Bernard Maybeck


“Apart from this living room, there wasn’t much to the house. Maybeck used to remark jokingly that a human being can’t occupy more than one room at a time, so why bother with more?… It was kept in a continuous state of Bohemian disarray. An old-fashioned player piano with a huge collection of rolls thumped out piano arrangements of Wagnerian opera, the William Tell Overture, and Lieder by Schubert. In the midst of this joyful din, Maybeck would stand, stroking his gnomelike beard, pondering the mysterious relations of lines, masses, nature, and human beings—the factors that, put together in the proper proportion, constituted the art of architecture as he saw it.”

When the directors of the forthcoming Panama-Pacific International Exposition in San Francisco selected a board of advisory architects, Maybeck was not included. He understood the reasons: “I hadn’t even done a warehouse.”

But it was a harsh snub to a man who regarded himself as a planner of dream cities, one who had looked upon the Beaux-Arts grandeur of the World’s Columbian Exposition in Chicago in 1893 as the finest example of urban planning in America. San Francisco’s 1915 fair, which would mark the completion of the Panama Canal and celebrate the reconstruction of a city devastated only nine years earlier by earthquake and fire, was to be a repetition and extension of the White City, an even more exquisite sample of Beaux-Arts composition. Left out of the planning of the exposition, Maybeck busied himself entering (unsuccessfully) competitions for the privilege of designing various public buildings and monuments. Finally, with what must have been considerable agony of spirit, he took a job as a draftsman in the office of his old friend Willis Polk, the chairman of the exposition’s architectural commission. Talented, mischievous Polk, the self-appointed gadfly of Bay Area architecture, had charge not only of over-all planning but also of designing the most important single building at the fair, a steel-framed gallery to house the exhibits of painting and sculpture. Polk had done some preliminary sketches of a conventional museum with a massive central lobby and long wings on either side; then, dissatisfied and overworked, he called in his office staff and challenged them to an in-house competition for alternative designs.


Maybeck, sketching as usual with charcoal on tracing paper, produced an impressionist vision of a lonely, vaguely classical building that looked like one of Piranesi’s drawings of the ruins of Rome. His plan was to set this Palace of Fine Arts at the edge of a small lagoon that Polk had planned to fill and cover. (It lay between the site of the building and the central pedestrian concourse of the exposition.) In Maybeck’s scheme, crowds pouring down the concourse would be deflected by the lagoon and would follow the shore and enter the picture gallery through a splendid, semicircular colonnade, open to the sky. On a peninsula in the center of the lagoon, embraced by the arms of the colonnade, would stand an immense dome, forming the center of the complex and serving as an enormous loggia for the display of statuary. The gallery itself would be a simple, barnlike building, curved like the colonnade and forming a sort of buffer around the western end of the fairgrounds. When Folk’s staff saw Maybeck’s sketch, they were dazzled. They voted it the best submission. Polk looked at Maybeck’s much-erased charcoal and said with easy grace: “The job is yours.”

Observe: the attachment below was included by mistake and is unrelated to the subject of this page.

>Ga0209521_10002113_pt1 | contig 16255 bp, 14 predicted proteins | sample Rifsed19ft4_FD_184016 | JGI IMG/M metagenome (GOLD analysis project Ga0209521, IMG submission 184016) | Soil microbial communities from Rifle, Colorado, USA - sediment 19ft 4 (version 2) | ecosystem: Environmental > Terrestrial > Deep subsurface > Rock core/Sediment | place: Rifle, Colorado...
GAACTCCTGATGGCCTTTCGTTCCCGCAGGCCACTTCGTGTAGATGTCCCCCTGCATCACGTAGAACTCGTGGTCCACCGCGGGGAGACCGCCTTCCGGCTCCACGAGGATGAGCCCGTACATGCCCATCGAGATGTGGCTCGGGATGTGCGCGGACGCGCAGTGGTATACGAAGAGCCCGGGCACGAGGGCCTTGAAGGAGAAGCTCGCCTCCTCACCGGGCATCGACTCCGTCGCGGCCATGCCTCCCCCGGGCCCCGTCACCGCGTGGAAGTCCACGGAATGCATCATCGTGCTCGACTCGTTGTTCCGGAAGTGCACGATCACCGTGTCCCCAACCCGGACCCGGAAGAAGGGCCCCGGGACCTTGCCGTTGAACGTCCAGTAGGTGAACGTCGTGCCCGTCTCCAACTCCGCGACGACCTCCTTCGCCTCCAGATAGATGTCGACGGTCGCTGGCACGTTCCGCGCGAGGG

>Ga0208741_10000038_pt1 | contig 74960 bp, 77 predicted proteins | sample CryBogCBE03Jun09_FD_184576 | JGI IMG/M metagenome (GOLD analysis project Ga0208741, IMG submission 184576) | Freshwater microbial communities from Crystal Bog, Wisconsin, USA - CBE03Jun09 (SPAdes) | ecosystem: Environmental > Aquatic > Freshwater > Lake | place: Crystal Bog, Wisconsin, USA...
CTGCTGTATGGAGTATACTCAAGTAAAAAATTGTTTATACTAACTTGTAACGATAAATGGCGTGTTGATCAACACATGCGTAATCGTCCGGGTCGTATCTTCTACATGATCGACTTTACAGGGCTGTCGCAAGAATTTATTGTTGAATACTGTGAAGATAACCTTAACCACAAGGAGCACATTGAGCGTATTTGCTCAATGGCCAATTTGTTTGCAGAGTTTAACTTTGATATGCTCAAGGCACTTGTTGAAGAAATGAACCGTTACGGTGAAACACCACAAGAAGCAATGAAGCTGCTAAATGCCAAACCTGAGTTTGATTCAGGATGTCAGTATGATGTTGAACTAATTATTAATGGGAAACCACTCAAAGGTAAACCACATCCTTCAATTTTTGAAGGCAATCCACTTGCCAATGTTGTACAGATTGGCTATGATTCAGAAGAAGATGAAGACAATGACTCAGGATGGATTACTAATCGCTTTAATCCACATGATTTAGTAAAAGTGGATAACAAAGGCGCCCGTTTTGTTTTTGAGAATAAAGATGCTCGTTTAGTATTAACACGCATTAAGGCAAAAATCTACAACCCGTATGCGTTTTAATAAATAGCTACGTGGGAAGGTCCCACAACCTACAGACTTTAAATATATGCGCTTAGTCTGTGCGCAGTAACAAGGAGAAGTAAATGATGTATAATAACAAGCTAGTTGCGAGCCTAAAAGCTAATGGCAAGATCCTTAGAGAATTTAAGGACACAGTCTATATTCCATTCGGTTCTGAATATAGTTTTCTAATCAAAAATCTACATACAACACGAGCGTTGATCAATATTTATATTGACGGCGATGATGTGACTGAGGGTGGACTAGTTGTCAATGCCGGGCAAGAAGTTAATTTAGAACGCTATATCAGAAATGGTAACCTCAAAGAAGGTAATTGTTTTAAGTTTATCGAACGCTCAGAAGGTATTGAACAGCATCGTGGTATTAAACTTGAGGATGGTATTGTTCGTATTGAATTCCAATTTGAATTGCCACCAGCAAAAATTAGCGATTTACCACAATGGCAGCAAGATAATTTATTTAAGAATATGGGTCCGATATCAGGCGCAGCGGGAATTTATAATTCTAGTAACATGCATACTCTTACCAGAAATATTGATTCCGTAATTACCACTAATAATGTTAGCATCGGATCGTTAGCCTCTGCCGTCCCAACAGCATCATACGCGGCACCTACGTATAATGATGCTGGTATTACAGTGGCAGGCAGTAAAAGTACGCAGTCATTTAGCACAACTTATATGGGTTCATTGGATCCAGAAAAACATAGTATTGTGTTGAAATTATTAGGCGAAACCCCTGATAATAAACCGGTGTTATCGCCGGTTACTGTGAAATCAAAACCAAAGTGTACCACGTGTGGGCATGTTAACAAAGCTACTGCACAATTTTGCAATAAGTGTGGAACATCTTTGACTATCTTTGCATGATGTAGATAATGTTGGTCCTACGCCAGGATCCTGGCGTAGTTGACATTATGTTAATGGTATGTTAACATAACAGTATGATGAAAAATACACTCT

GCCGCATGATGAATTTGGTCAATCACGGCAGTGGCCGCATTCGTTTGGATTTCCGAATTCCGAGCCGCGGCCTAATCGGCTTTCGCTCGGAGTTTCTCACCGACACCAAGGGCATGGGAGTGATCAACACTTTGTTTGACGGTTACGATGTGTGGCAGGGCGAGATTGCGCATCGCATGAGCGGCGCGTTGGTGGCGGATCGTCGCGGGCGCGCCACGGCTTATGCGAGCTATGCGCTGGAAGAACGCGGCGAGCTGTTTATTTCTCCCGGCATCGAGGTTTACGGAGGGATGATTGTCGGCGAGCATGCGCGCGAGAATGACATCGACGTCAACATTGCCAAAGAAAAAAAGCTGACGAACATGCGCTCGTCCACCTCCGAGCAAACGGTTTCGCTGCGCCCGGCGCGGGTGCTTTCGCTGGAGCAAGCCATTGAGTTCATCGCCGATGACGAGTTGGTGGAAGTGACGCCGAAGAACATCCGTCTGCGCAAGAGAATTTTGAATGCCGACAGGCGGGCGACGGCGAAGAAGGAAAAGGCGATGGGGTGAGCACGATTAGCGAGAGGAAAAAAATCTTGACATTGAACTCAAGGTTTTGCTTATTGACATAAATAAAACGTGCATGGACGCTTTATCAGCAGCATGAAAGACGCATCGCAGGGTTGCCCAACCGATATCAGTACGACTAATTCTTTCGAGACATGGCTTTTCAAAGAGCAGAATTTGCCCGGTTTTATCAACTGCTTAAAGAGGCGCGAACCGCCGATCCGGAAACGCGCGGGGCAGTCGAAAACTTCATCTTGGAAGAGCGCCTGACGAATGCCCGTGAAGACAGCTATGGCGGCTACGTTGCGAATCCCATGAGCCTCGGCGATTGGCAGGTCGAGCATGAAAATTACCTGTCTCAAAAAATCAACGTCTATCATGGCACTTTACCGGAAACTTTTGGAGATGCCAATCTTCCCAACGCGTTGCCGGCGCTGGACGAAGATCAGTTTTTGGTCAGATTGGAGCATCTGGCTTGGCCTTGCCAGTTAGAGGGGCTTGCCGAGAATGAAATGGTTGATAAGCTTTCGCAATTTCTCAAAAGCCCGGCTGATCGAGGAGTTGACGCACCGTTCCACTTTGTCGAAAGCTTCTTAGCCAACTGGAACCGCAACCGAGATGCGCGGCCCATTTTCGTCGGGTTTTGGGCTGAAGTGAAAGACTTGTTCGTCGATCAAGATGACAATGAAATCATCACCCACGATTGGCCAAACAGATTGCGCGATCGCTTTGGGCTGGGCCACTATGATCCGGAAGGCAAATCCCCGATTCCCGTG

Maybeck’s Palace of Fine Arts was (or appeared to be) a Greco-Roman temple in a state of decay. But if it was in that respect a classical building, it was one that had been stripped of its imperial pretensions. Softened by time and humbled by neglect, it seemed to tremble and melt like its own reflection in the pool, a commentary on the futility of power and vanity. Maybeck wanted the building to induce a mood of gentle sadness in visitors as they wandered through the colonnade. This, he thought, was an appropriate state of mind for persons who were about to enter a treasury of art. On every side there were reminders that empires wither, buildings crumble, idols fall, and that the carefully drawn lines of architects are rubbed away by ineluctable hands. Beauty alone endures.

The Palace was the singular artistic triumph of the exposition, the most popular structure ever built in San Francisco. Although the rotunda and colonnade had been constructed of plaster of Paris and hemp fiber on a framework of wood and laths, the city allowed them to stand for four decades, deteriorating in reality as they had done in illusion. No one attempted to duplicate the Palace: it was sui generis , the capstone of Beaux-Arts romanticism (although there were academic architects who pointed out that Maybeck had taken outrageous liberties with proportions). Strictly speaking, the part of the Palace that everyone loved was not a building at all but a monument, a colossal outdoor sculpture, whose function was purely decorative. It was a plaything, like a Victorian gazebo or a kiosk in a pasha’s garden. The real building—the curved, flat-roofed gallery where they showed the pictures—was as nondescript and practical as a railroad roundhouse. The Army used it as a warehouse during World War II. Later, the Recreation and Parks Department laid out tennis courts inside.